For a stake conference this week, I was asked to speak about how my personal circumstances inform how I implement the more home-centered, church-supported balance the Church of Jesus Christ of Latter-day Saints is adopting this year (so if you’re not a member of the Church, this will read very much as inside baseball).
For context, I’m a divorced mother of two children, ages six and two. I’m the custodial parent, but every other weekend
I’m lucky enough to be self-employed and work from home, which for me means I have the flexibility to be a stay-at-home mom and I have an astounding lack of work-life boundaries. Seriously, I am very grateful, but a word I often use to describe how I feel is harried. I feel harried by the pack of hounds that are my responsibilities, and they’re constantly nipping at my heels while I try to keep just a few inches ahead. Sometimes, when I’m particularly harried, gospel things don’t seem urgent. They’re always important, but when I get tunnel vision trying to outrun the hounds, I often can’t see farther than the next meal or deadline or load of laundry. So while some breathed a sigh of relief for two-hour church, I felt dismay and mourned the loss of yet another support in my efforts to raise valiant spirit children of our Heavenly Parents.
Don’t get me wrong, the idea is great. It’s great. It’s great. If I say it again, will I sound convincing? Really, though, I can look at the principles behind the change, and I agree with all of it. The home should be the center of gospel learning, and the home should be an environment where families are learning together and where we have conversations in which we can learn, explore, and be vulnerable with each other. The fact that there’s a curriculum to guide us in creating that sort of environment is wonderful.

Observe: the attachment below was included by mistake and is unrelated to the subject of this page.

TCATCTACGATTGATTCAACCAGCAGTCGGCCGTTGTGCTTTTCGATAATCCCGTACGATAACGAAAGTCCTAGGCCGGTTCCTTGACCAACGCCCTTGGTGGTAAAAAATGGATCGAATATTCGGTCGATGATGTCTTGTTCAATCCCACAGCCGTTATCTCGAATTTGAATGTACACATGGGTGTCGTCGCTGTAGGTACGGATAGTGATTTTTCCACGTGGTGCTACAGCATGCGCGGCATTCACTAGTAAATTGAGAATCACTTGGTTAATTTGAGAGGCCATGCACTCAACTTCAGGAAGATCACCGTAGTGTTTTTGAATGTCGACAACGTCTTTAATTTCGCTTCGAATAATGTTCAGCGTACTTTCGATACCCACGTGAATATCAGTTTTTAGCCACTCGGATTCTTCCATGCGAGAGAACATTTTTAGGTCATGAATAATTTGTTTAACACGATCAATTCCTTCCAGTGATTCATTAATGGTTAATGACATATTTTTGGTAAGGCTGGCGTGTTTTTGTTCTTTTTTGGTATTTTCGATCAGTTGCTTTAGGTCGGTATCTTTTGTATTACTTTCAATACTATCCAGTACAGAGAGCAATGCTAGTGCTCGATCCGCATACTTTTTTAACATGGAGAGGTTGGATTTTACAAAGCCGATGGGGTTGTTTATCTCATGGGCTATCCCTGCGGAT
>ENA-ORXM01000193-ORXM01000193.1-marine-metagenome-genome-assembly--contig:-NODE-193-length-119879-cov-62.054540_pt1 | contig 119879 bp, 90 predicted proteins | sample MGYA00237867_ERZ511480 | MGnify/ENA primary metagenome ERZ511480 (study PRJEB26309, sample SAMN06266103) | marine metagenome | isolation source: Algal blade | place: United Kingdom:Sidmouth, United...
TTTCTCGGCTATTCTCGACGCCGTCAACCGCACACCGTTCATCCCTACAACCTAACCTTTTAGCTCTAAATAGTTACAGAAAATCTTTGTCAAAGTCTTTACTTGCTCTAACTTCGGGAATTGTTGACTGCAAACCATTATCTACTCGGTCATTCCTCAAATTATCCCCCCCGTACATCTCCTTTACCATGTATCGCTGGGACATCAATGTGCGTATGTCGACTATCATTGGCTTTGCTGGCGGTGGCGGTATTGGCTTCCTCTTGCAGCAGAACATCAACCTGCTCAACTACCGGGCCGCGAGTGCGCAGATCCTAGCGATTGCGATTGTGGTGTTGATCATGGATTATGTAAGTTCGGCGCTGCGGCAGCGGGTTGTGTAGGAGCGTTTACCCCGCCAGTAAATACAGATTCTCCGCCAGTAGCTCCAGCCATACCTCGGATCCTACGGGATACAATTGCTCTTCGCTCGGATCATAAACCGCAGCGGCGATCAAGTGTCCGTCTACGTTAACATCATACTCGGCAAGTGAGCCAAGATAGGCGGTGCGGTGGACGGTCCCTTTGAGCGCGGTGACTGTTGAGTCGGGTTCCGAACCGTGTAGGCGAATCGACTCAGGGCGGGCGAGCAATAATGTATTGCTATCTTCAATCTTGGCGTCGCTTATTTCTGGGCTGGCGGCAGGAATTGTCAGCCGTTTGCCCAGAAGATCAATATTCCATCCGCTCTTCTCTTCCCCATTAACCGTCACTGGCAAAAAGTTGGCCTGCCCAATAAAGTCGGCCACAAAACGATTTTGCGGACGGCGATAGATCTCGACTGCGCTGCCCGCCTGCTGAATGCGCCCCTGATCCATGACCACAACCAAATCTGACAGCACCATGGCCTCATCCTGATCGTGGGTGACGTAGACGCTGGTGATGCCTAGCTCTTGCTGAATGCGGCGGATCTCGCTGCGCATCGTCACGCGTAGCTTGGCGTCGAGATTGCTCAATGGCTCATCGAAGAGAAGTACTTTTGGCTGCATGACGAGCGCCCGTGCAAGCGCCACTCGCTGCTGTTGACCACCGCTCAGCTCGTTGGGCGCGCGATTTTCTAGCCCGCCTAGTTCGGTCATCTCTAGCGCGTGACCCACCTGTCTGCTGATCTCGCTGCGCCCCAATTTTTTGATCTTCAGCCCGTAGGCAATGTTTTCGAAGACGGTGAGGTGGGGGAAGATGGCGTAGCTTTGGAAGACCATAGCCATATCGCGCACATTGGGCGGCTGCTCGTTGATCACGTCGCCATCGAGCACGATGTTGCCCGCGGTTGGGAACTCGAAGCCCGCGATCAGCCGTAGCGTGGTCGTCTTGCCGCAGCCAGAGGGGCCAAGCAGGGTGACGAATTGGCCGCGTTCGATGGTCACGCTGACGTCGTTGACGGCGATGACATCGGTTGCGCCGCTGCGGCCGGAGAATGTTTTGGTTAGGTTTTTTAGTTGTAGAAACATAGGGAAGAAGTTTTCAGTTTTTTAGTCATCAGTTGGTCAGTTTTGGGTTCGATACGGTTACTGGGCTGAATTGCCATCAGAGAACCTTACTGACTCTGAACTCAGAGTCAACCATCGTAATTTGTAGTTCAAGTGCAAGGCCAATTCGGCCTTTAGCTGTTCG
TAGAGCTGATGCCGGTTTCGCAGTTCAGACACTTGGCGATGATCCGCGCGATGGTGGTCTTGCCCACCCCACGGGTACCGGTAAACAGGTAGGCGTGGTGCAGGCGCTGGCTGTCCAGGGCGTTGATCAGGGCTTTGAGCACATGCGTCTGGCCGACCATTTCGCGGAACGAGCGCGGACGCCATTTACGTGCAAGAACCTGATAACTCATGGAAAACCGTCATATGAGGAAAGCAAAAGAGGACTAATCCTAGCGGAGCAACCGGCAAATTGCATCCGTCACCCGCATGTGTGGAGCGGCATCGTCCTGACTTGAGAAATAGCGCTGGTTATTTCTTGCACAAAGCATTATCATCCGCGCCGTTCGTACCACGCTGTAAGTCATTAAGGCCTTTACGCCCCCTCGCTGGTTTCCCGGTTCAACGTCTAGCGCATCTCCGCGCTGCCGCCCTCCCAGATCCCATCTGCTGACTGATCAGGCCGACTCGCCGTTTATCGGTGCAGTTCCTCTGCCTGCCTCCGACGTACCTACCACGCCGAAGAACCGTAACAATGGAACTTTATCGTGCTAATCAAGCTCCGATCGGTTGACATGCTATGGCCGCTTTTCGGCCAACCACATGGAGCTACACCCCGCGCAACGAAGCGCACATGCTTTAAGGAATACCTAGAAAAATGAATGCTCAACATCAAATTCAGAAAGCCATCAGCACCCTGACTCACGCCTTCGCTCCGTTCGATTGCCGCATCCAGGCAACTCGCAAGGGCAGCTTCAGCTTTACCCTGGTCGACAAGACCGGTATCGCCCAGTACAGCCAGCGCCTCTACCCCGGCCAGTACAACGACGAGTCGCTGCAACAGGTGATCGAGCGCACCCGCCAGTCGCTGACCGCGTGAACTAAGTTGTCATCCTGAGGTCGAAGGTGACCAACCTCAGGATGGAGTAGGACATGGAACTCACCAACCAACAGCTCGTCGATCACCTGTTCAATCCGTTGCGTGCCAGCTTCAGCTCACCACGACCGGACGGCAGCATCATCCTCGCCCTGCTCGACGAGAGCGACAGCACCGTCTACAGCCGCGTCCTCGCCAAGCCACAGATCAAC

But I had my hands full with some semblance of daily scripture study and a weak stab at an FHE every week or two. Or four.
So it should come as no surprise, really, that in the few weeks we’ve had to try this out, I’ve already forgotten once. A couple other weeks we did the bare minimum, reading and discussing only the ten or eleven verses The Friend listed in its progress chart.
Surprisingly, even in that small amount of time, I’ve seen progress. My son is more eager to ask questions during our regular scripture study. My daughter has seen a picture of the First Vision and said, “There is Jesus, there is
So even when I feel like I’m barely managing to make the minimum investment, I’ve seen the dividends, and it makes me want to do better. But that desire doesn’t take away the harried feeling, so as I approach the new curriculum, I have several principles I use to guide me.
1. Take Care of Myself
The first principle is to take care of myself—my knowledge, my faith, my center. Although it’s easy for me to get hyperfocused on being a good mother and ensuring my kids have what they need, I have things that I need if I’m going to progress and have a solid foundation. As I’ve been told many times, you can’t draw water from an empty well, and I need to take the time to refill.